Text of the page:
Apparently, that is exactly what has been going on with many phone companies. There have been complaints about “cramming” from mobile service providers since the summer of 2008, and recently the Federal Communications Commission (FCC) has started to focus investigation in that direction.
As part of these investigations, the FCC issued a $105 million fine to Sprint Sprint. That fine does not include the possible payouts and credits Sprint may need to issue after the Consumer Financial Protection Bureau (CFPB) gets done with their lawsuit.
The CFPB is going after the third largest mobile service provider with the first lawsuit of its kind. The reason they are suing Sprint is because the company received a forty percent cut of the total subscription cost. The lawsuit covers from 2004 to 2013 and anyone who may have been overcharged or improperly charged is included.
So what is “cramming” exactly and how is Sprint involved?
Cramming is the act of charging customers for services they did not agree to, or trick them into agreeing to those fees through other means. In many cases, a third party who accepted payment through Sprint’s billing system was the biggest culprit. But Sprint allowed the charges, and did not explain to their customers what specifically they were for.
The FCC alleges Sprint has swindled milliosn from their customers this way, and unfortunately they are not alone. AT&T was hit with payouts totaling $105 million in October and T-Mobile received an FCC fine earlier this. Cramming is big business for these companies. When AT&T stopped their cramming practices due to lawsuits and fines that were settled out of court, they lost twenty percent of their yearly income.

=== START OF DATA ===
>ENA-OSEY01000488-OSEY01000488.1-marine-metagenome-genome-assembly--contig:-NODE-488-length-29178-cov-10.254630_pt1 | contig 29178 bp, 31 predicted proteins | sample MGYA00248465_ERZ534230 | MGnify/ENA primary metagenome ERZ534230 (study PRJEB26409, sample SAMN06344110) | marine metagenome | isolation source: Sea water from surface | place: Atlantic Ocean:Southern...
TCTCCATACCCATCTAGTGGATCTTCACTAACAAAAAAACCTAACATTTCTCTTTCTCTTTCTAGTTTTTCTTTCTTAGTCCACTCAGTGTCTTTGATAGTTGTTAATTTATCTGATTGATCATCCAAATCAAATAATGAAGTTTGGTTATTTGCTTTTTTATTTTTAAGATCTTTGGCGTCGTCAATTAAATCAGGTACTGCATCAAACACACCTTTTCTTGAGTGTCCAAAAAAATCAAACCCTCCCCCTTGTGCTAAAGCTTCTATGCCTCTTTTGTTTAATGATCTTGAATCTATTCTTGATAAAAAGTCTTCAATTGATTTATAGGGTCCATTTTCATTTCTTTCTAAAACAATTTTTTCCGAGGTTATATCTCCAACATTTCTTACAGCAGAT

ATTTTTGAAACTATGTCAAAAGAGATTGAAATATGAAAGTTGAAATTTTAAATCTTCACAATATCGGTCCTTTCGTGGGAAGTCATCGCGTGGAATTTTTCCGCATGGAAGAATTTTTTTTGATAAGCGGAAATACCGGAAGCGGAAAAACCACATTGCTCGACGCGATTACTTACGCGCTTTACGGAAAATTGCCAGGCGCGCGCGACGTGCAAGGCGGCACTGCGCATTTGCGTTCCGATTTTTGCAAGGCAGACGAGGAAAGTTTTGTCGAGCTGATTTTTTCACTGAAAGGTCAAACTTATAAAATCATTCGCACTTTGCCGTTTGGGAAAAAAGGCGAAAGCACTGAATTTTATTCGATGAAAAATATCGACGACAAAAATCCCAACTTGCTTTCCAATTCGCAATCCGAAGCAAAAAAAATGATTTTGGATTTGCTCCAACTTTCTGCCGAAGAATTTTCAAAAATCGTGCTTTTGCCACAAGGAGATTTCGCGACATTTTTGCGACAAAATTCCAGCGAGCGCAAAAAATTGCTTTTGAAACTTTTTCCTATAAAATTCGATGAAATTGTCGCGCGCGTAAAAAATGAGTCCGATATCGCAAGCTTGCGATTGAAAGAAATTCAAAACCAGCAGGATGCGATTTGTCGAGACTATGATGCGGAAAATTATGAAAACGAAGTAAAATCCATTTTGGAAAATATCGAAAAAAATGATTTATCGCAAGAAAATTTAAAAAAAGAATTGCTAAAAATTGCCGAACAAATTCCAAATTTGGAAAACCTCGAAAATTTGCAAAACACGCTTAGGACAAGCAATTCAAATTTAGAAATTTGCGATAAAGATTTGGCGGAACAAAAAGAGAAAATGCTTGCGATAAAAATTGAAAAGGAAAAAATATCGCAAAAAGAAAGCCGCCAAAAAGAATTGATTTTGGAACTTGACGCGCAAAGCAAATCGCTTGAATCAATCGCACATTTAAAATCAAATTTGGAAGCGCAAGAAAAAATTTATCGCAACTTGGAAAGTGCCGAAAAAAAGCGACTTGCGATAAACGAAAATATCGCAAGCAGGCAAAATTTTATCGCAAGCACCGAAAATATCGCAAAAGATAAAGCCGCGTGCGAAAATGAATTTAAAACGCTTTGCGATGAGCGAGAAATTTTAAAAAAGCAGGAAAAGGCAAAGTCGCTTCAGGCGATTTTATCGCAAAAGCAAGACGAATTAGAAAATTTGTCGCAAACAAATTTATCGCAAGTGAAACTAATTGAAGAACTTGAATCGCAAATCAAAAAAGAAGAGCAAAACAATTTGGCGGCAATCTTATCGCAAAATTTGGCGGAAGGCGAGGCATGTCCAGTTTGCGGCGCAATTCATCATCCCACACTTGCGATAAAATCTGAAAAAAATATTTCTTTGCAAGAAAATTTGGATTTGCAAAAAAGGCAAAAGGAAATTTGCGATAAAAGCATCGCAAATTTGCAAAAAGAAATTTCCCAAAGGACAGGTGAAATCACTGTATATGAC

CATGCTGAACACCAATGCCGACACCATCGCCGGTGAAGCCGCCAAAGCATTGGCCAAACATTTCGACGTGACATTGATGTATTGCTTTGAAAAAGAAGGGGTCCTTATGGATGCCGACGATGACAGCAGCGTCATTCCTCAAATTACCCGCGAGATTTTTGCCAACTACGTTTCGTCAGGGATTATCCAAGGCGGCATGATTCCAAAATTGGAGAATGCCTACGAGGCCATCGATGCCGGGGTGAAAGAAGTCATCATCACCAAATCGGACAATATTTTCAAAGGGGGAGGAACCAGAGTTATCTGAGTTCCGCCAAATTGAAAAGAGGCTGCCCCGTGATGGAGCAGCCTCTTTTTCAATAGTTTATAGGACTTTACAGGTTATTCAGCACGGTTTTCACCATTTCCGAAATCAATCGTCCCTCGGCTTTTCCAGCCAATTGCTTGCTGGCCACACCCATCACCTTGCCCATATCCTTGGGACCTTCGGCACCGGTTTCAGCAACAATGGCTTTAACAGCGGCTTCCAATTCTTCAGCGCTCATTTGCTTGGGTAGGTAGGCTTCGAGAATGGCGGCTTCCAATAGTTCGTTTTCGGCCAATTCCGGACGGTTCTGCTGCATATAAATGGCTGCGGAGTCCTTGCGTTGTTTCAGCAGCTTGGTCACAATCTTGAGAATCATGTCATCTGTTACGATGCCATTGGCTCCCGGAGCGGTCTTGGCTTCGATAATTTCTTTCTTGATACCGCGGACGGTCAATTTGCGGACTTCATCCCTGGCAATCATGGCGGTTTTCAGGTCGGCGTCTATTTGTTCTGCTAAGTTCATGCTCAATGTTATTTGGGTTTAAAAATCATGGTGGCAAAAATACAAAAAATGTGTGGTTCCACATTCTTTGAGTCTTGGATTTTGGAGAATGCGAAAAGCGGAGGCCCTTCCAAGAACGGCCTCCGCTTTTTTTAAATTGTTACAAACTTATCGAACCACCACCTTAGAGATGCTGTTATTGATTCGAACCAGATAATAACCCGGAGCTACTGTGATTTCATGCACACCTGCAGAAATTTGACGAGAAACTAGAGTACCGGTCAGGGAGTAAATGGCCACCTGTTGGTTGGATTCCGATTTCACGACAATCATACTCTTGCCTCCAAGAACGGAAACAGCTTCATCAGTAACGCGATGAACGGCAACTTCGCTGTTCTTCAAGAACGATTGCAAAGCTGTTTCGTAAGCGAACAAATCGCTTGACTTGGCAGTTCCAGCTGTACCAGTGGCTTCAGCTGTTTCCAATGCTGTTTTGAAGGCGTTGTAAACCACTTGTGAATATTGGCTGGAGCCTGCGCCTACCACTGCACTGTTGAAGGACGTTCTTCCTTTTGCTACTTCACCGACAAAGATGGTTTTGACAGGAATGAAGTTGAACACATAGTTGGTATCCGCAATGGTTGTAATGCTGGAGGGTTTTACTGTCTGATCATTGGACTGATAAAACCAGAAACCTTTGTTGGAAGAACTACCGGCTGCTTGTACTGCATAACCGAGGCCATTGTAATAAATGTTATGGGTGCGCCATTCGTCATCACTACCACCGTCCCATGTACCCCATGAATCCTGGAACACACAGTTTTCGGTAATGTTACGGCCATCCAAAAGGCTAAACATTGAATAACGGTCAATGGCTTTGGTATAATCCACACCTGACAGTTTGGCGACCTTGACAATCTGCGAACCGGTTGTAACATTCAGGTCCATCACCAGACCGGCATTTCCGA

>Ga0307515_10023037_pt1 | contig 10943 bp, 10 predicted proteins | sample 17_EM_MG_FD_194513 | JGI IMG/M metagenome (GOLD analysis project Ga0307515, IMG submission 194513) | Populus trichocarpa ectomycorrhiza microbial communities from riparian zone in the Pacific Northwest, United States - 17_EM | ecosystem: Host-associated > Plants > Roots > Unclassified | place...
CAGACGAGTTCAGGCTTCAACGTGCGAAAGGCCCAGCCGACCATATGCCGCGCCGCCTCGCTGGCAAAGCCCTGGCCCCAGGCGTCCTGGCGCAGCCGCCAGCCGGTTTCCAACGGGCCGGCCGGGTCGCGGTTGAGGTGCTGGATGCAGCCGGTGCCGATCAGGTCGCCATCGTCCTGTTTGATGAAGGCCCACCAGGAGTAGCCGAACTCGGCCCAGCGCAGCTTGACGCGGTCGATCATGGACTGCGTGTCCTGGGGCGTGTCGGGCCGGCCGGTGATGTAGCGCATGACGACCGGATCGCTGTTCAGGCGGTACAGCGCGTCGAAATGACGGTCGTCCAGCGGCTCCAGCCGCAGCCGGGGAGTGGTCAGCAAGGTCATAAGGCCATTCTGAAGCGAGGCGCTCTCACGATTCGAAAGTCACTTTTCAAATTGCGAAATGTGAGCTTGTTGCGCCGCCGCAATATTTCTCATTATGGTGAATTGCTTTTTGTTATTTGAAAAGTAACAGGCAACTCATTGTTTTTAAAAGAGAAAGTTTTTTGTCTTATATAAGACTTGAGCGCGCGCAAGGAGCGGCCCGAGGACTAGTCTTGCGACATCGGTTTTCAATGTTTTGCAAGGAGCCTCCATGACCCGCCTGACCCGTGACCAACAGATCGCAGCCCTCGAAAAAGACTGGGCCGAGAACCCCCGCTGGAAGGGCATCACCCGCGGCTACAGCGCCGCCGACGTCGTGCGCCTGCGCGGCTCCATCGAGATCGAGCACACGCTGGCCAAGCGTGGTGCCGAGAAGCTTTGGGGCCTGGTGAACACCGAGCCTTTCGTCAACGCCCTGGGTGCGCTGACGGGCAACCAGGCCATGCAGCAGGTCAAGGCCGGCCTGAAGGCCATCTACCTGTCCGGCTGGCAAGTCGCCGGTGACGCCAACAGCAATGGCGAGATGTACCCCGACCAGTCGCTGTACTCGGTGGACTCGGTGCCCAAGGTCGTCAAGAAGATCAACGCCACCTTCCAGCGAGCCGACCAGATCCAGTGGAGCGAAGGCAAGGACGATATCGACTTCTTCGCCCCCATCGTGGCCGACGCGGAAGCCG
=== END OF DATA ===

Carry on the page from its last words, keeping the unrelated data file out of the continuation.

Sprint hasn’t really addressed the issue of cramming, but they disagree with the way the CFPB is characterizing their business practices in the lawsuit. They do not deny the allegation of cramming, just that if customers feel they have been improperly charged during those years, they need to contact customer service to resolve the issue. This may be a little difficult as Sprint changed its system in 2009, and consumers may not have access to all their bills way back to 2004.
The lesson to be learned here is if you have trouble understanding your mobile bill, or something doesn’t look right, do not sit on your hands. There are a number of steps you can take to reduce your risk of paying for services you never authorized. Call to get to the bottom of the issue before paying your bill.
(Photo courtesy of Mike Mozart)